posted by dpm on 04/24/2013
Smith Rock Oregon local Kristin Yurdin has ticked her hardest route to date with an ascent of Chemical Ali (5.14a). This is likely the first female ascent of the route and Kristin's first of the grade.
Victory on Chemical Ali (5.14a). Photo: Ian Yurdin
Yurdin has been climbing for nearly 20 years, starting out in the San Francisco Bay area during medical school. She moved to Smith Rock, Oregon in 2001 and immediately started ticking away at some of Smith's hardest including Aggro Monkey (5.13b), Lucky Pigeon (5.13c), Vicious Fish (5.13c/d), and in 2003, White Wedding (5.13d).
In true Smith fashion, Kristin picked off a challenging project about three years ago and set to work. Over the past three spring seasons she projected Chemical Ali but because of work was only able to dedicate smaller amounts of time until this season. Her husband Ian says that she, "came pretty close last spring but temps got warm. The low crux proved to be the most difficult section with a dynamic foot move off of two very bad holds. She basically went an entire season without being able to get through that section. She trained harder and added a weighted pull-up routine post climbing session which consisted of working up to three sets of three pull-ups with 42 lbs of weight. She claims that this routine helped her with the power required to do the different cruxes. Once she was strong enough to get through the bottom crux the route went fairly quickly, around a month."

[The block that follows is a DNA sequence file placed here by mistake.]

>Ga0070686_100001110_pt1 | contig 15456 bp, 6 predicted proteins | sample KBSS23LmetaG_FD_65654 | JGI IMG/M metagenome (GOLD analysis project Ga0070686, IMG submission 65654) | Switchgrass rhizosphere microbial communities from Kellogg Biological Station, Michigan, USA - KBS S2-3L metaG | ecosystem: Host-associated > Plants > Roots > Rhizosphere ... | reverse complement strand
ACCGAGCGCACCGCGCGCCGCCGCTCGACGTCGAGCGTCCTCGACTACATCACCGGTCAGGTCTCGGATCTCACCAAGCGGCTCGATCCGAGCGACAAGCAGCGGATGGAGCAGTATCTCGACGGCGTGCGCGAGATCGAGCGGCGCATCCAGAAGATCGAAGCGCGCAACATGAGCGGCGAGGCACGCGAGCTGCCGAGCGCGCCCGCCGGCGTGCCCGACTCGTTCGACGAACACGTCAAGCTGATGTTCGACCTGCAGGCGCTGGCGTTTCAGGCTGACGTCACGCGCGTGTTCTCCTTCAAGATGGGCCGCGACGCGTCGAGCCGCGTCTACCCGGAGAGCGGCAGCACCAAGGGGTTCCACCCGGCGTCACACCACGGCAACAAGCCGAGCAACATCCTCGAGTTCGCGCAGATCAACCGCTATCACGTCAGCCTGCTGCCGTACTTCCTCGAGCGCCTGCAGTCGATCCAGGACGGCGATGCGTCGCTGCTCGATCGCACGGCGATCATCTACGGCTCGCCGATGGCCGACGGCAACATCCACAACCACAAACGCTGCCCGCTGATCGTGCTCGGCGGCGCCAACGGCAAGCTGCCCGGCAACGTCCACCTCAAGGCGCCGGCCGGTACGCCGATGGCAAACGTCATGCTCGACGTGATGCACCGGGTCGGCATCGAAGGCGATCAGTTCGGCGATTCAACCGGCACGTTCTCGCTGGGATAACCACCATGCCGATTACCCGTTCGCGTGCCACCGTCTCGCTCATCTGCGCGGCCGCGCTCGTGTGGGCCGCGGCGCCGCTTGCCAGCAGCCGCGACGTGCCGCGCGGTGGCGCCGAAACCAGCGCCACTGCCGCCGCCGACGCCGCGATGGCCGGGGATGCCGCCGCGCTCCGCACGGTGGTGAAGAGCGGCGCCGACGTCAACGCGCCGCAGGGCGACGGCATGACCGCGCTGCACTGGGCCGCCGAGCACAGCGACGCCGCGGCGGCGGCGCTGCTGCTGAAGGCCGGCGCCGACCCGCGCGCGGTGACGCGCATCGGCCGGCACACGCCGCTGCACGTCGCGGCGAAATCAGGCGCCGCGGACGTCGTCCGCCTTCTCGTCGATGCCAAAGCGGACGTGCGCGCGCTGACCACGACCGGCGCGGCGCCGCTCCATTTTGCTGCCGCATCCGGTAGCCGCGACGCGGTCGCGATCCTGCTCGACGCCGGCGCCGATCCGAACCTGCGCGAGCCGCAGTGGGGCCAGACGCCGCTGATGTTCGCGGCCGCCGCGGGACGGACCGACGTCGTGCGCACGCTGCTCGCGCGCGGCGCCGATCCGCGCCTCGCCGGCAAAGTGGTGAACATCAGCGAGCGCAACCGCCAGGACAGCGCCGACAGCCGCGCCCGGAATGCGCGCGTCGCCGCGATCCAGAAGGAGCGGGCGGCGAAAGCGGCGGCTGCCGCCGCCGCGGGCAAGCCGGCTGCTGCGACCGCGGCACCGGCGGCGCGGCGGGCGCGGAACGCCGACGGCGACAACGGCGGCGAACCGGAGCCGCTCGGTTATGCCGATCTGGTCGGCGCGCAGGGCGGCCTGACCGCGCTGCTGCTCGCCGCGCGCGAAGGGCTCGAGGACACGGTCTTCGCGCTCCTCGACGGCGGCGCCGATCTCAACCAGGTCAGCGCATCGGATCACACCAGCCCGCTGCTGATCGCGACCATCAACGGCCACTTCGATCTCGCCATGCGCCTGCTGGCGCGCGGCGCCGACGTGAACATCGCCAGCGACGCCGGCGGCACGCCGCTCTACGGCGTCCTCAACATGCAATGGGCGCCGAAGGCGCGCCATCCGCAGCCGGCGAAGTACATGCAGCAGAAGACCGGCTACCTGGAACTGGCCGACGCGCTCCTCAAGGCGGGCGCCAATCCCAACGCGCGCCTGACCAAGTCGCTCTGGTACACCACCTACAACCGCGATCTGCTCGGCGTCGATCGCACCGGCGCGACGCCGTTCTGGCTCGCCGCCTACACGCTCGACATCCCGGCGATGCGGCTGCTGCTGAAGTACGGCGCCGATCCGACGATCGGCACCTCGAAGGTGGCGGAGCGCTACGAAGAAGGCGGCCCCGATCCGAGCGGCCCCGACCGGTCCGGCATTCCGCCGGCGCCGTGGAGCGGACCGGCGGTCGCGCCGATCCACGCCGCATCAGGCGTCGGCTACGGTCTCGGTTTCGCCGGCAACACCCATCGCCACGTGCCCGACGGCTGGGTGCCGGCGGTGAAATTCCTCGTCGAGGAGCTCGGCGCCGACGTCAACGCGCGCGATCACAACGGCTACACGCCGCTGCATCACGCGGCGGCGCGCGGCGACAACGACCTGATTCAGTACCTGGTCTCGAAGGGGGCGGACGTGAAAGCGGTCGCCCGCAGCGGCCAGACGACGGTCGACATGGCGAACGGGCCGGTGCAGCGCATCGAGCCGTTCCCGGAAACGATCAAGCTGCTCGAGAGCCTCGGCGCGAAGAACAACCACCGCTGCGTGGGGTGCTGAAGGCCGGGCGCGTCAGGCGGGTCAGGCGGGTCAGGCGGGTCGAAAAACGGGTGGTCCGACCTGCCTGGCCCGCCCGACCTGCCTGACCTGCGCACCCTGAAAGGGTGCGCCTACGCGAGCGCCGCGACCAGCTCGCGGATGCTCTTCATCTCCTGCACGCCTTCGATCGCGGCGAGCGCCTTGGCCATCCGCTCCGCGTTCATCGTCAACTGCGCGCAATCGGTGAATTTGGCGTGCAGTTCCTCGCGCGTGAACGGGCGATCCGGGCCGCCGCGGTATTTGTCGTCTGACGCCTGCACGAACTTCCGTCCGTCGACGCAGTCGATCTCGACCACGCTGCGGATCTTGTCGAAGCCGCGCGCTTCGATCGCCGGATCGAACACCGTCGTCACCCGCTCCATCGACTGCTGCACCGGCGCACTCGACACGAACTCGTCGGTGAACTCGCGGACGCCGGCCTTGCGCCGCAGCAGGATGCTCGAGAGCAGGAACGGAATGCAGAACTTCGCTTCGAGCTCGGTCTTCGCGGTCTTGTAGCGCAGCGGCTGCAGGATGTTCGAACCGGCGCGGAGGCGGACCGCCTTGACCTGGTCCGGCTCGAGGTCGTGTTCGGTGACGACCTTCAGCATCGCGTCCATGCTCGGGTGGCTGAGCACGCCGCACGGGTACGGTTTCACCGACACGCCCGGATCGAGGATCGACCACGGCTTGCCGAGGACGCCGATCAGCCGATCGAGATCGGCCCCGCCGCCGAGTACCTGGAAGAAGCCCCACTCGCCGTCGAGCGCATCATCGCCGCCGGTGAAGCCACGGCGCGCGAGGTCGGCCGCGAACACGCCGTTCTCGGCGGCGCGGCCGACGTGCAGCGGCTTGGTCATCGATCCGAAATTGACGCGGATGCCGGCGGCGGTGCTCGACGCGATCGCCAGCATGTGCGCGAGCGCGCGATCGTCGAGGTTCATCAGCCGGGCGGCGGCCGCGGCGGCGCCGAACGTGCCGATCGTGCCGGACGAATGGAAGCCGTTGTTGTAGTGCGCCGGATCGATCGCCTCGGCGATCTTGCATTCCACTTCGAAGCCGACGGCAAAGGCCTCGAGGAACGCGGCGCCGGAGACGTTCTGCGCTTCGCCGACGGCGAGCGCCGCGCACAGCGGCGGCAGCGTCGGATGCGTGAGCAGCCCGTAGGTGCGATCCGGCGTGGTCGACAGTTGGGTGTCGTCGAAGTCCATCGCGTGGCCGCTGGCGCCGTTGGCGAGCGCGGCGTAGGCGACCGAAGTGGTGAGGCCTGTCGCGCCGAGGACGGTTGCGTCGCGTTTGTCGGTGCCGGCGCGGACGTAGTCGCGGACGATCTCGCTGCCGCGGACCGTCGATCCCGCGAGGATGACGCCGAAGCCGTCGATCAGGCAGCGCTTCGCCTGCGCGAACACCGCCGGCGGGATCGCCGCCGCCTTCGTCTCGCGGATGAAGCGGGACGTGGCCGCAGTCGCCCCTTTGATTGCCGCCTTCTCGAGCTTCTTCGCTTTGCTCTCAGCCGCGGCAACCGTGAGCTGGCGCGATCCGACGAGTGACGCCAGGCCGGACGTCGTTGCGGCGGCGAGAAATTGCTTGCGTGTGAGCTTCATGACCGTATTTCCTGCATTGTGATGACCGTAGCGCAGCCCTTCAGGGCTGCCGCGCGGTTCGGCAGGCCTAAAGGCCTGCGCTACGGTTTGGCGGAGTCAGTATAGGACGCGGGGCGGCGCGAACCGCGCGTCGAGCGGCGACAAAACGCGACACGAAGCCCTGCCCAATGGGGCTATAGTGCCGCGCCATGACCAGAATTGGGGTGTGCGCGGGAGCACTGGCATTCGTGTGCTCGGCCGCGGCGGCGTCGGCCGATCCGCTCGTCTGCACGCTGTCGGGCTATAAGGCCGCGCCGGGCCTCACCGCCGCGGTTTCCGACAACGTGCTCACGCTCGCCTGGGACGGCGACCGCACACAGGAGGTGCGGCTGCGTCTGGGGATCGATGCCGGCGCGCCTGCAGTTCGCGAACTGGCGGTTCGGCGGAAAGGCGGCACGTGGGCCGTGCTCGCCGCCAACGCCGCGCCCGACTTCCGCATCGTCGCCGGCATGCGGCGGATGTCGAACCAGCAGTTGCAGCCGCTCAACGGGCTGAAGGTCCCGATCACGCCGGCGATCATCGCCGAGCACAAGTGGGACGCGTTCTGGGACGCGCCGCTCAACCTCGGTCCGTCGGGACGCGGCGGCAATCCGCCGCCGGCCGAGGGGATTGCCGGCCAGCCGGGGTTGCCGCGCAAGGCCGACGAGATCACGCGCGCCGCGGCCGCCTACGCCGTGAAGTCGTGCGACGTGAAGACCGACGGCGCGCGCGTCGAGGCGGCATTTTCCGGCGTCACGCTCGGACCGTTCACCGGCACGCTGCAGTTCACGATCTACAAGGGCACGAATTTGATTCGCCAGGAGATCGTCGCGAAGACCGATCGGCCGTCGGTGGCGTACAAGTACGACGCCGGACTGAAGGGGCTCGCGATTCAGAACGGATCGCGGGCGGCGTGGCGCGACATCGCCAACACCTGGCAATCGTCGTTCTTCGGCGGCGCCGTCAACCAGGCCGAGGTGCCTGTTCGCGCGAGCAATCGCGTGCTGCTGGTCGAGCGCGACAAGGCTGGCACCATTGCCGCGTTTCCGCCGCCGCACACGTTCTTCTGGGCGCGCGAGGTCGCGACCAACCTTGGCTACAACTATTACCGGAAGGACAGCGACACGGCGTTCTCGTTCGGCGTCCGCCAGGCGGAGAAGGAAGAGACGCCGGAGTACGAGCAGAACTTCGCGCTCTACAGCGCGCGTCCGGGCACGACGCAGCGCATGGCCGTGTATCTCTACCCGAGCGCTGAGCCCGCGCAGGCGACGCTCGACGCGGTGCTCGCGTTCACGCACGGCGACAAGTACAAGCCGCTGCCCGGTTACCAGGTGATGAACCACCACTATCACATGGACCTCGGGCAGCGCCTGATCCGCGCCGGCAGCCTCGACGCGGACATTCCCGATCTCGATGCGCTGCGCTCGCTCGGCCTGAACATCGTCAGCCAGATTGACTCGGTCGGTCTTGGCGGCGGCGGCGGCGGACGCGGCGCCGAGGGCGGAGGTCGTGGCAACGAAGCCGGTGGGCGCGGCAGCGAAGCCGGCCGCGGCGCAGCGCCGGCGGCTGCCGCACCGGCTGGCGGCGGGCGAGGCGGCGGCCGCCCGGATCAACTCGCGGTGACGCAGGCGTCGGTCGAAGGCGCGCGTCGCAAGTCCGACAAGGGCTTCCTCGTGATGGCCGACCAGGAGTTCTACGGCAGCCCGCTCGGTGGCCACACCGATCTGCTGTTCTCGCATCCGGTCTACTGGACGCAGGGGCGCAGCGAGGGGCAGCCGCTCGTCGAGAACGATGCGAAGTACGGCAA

Chemical Ali ascends a blank-looking wall of Smith Rock tuff. Photo: Ian Yurdin
If you've climbed at Smith Rock, you may have seen Kristin and her husband Ian at the crag where they are fixtures in the local scene. You may also have enjoyed some delicious post-climb food at Kristin's restaurant, the Terrebonne Depot. After realizing that the medical field wasn't for her, Yurdin opened the climber-friendly restaurant in 2006 with the goal of providing the climbing community a place to hang out and eat great food. It was built in a renovated train depot located minutes from the crag. A stop at the Depot has become tradition for many visiting climbers that enjoy the food and beer from the back deck, taking in views of Smith Rock and the surrounding Cascade mountains.
Chemical Ali. Photo: Ian Yurdin
Ian describes a crucial part of Kristin's training program as finger-boarding, tread-walling, cutting stuff, grilling things, lifting heavy French fry baskets and carrying cases of wine up 12-foot ladders. Kristin and the Depot are committed to supporting the community through contributions to the Spring Thing crag clean-up as well as utilizing local farmers and produce suppliers for the restaurant. The dedication of the local community is part of what makes the Smith Rock climbing experience so unique and wonderful.
Kristin is also a 5.14 baker and chef. Photo: Ian Yurdin
It's been 10 years since Yurdin sent her previous hardest route, White Wedding (5.13d). It's refreshing to see that progression toward 5.14 has no bounds. Despite the years of sometimes 60-hour work weeks to get her business up and running, she was able to climb her hardest route at the age of 42. Stop in the Terrebonne Depot and give her a high-five sometime.